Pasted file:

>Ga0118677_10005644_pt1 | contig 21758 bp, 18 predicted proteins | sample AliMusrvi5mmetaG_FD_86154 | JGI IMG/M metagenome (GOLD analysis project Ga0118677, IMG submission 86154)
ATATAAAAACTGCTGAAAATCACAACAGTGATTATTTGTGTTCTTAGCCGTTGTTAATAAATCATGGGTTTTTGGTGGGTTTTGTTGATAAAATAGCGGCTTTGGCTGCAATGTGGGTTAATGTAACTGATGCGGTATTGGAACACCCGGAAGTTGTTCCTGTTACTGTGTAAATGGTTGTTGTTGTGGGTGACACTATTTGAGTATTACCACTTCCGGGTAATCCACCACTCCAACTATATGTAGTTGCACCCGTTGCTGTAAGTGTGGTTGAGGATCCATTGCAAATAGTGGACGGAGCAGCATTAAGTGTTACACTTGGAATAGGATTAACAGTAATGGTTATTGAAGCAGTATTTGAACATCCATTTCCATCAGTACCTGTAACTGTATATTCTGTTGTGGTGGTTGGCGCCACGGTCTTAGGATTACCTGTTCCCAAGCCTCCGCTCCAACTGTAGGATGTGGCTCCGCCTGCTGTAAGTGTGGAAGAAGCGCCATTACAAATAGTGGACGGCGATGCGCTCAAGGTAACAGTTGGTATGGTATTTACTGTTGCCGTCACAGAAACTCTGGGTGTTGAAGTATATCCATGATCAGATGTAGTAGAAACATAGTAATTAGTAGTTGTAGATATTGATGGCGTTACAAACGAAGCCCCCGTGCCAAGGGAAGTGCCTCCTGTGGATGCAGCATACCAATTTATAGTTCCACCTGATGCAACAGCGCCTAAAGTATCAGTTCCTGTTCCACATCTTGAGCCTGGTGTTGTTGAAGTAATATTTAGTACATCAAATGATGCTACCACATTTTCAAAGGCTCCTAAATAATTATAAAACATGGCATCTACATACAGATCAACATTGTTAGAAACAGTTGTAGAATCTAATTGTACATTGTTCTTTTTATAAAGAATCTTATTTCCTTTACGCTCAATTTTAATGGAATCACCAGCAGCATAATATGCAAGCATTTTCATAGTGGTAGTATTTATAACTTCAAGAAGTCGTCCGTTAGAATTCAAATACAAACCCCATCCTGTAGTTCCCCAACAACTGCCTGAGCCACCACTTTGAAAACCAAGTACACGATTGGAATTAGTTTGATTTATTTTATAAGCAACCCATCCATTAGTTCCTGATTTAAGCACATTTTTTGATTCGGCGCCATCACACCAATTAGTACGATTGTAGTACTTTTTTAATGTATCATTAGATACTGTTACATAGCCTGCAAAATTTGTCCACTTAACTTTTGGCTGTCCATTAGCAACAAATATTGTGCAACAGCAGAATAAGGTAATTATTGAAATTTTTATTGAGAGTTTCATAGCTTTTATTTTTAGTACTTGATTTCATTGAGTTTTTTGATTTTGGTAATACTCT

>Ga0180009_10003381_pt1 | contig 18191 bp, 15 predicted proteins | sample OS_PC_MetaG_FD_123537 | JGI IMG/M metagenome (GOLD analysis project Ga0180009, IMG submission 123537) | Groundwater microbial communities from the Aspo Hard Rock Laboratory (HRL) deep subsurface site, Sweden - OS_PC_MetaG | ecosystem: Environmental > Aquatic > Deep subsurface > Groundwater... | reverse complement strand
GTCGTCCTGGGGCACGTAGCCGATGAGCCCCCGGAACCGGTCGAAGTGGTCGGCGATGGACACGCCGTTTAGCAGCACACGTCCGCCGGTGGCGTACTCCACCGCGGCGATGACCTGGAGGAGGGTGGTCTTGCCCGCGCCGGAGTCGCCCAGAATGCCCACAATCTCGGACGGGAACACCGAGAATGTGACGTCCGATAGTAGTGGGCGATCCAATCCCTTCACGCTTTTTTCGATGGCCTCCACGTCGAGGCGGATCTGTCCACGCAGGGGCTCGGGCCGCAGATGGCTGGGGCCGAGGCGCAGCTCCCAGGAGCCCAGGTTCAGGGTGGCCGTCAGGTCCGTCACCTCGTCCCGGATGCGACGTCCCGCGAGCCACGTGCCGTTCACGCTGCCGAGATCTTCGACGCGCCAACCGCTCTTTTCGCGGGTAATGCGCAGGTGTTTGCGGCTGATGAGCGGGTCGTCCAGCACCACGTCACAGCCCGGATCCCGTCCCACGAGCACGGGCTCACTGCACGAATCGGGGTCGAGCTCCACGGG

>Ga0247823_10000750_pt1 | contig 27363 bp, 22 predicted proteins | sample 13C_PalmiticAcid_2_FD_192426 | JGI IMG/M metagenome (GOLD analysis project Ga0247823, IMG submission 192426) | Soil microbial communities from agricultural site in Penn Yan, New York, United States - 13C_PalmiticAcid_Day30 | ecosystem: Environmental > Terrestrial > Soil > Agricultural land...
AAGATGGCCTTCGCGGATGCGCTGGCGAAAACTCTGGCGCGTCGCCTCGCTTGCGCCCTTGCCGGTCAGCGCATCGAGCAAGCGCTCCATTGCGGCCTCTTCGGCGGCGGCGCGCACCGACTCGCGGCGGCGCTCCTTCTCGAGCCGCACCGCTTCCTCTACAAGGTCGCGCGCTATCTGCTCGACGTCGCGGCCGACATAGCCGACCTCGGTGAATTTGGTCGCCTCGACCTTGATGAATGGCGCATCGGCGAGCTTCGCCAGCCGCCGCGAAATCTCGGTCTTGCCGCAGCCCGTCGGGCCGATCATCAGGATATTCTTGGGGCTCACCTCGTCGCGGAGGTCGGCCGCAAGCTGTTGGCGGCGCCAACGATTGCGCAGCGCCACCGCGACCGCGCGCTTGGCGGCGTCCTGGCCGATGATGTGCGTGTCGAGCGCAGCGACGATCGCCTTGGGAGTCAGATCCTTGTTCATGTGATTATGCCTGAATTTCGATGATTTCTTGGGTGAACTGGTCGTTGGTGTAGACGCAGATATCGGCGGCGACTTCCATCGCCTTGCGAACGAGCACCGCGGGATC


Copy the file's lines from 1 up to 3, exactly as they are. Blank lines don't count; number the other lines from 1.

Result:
>Ga0118677_10005644_pt1 | contig 21758 bp, 18 predicted proteins | sample AliMusrvi5mmetaG_FD_86154 | JGI IMG/M metagenome (GOLD analysis project Ga0118677, IMG submission 86154)
ATATAAAAACTGCTGAAAATCACAACAGTGATTATTTGTGTTCTTAGCCGTTGTTAATAAATCATGGGTTTTTGGTGGGTTTTGTTGATAAAATAGCGGCTTTGGCTGCAATGTGGGTTAATGTAACTGATGCGGTATTGGAACACCCGGAAGTTGTTCCTGTTACTGTGTAAATGGTTGTTGTTGTGGGTGACACTATTTGAGTATTACCACTTCCGGGTAATCCACCACTCCAACTATATGTAGTTGCACCCGTTGCTGTAAGTGTGGTTGAGGATCCATTGCAAATAGTGGACGGAGCAGCATTAAGTGTTACACTTGGAATAGGATTAACAGTAATGGTTATTGAAGCAGTATTTGAACATCCATTTCCATCAGTACCTGTAACTGTATATTCTGTTGTGGTGGTTGGCGCCACGGTCTTAGGATTACCTGTTCCCAAGCCTCCGCTCCAACTGTAGGATGTGGCTCCGCCTGCTGTAAGTGTGGAAGAAGCGCCATTACAAATAGTGGACGGCGATGCGCTCAAGGTAACAGTTGGTATGGTATTTACTGTTGCCGTCACAGAAACTCTGGGTGTTGAAGTATATCCATGATCAGATGTAGTAGAAACATAGTAATTAGTAGTTGTAGATATTGATGGCGTTACAAACGAAGCCCCCGTGCCAAGGGAAGTGCCTCCTGTGGATGCAGCATACCAATTTATAGTTCCACCTGATGCAACAGCGCCTAAAGTATCAGTTCCTGTTCCACATCTTGAGCCTGGTGTTGTTGAAGTAATATTTAGTACATCAAATGATGCTACCACATTTTCAAAGGCTCCTAAATAATTATAAAACATGGCATCTACATACAGATCAACATTGTTAGAAACAGTTGTAGAATCTAATTGTACATTGTTCTTTTTATAAAGAATCTTATTTCCTTTACGCTCAATTTTAATGGAATCACCAGCAGCATAATATGCAAGCATTTTCATAGTGGTAGTATTTATAACTTCAAGAAGTCGTCCGTTAGAATTCAAATACAAACCCCATCCTGTAGTTCCCCAACAACTGCCTGAGCCACCACTTTGAAAACCAAGTACACGATTGGAATTAGTTTGATTTATTTTATAAGCAACCCATCCATTAGTTCCTGATTTAAGCACATTTTTTGATTCGGCGCCATCACACCAATTAGTACGATTGTAGTACTTTTTTAATGTATCATTAGATACTGTTACATAGCCTGCAAAATTTGTCCACTTAACTTTTGGCTGTCCATTAGCAACAAATATTGTGCAACAGCAGAATAAGGTAATTATTGAAATTTTTATTGAGAGTTTCATAGCTTTTATTTTTAGTACTTGATTTCATTGAGTTTTTTGATTTTGGTAATACTCT

>Ga0180009_10003381_pt1 | contig 18191 bp, 15 predicted proteins | sample OS_PC_MetaG_FD_123537 | JGI IMG/M metagenome (GOLD analysis project Ga0180009, IMG submission 123537) | Groundwater microbial communities from the Aspo Hard Rock Laboratory (HRL) deep subsurface site, Sweden - OS_PC_MetaG | ecosystem: Environmental > Aquatic > Deep subsurface > Groundwater... | reverse complement strand